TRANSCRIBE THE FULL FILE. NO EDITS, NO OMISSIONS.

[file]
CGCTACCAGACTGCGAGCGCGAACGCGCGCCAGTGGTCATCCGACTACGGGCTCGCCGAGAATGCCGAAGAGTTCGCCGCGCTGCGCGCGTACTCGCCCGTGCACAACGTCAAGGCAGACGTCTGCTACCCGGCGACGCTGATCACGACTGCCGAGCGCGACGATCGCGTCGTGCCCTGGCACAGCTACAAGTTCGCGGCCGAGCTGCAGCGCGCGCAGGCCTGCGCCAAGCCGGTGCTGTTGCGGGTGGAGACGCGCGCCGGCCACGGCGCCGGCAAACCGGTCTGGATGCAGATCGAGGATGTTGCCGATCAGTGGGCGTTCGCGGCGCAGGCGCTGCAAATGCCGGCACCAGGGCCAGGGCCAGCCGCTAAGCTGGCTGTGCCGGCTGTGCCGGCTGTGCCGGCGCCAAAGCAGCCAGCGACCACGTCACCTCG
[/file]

CGCTACCAGACTGCGAGCGCGAACGCGCGCCAGTGGTCATCCGACTACGGGCTCGCCGAGAATGCCGAAGAGTTCGCCGCGCTGCGCGCGTACTCGCCCGTGCACAACGTCAAGGCAGACGTCTGCTACCCGGCGACGCTGATCACGACTGCCGAGCGCGACGATCGCGTCGTGCCCTGGCACAGCTACAAGTTCGCGGCCGAGCTGCAGCGCGCGCAGGCCTGCGCCAAGCCGGTGCTGTTGCGGGTGGAGACGCGCGCCGGCCACGGCGCCGGCAAACCGGTCTGGATGCAGATCGAGGATGTTGCCGATCAGTGGGCGTTCGCGGCGCAGGCGCTGCAAATGCCGGCACCAGGGCCAGGGCCAGCCGCTAAGCTGGCTGTGCCGGCTGTGCCGGCTGTGCCGGCGCCAAAGCAGCCAGCGACCACGTCACCTCG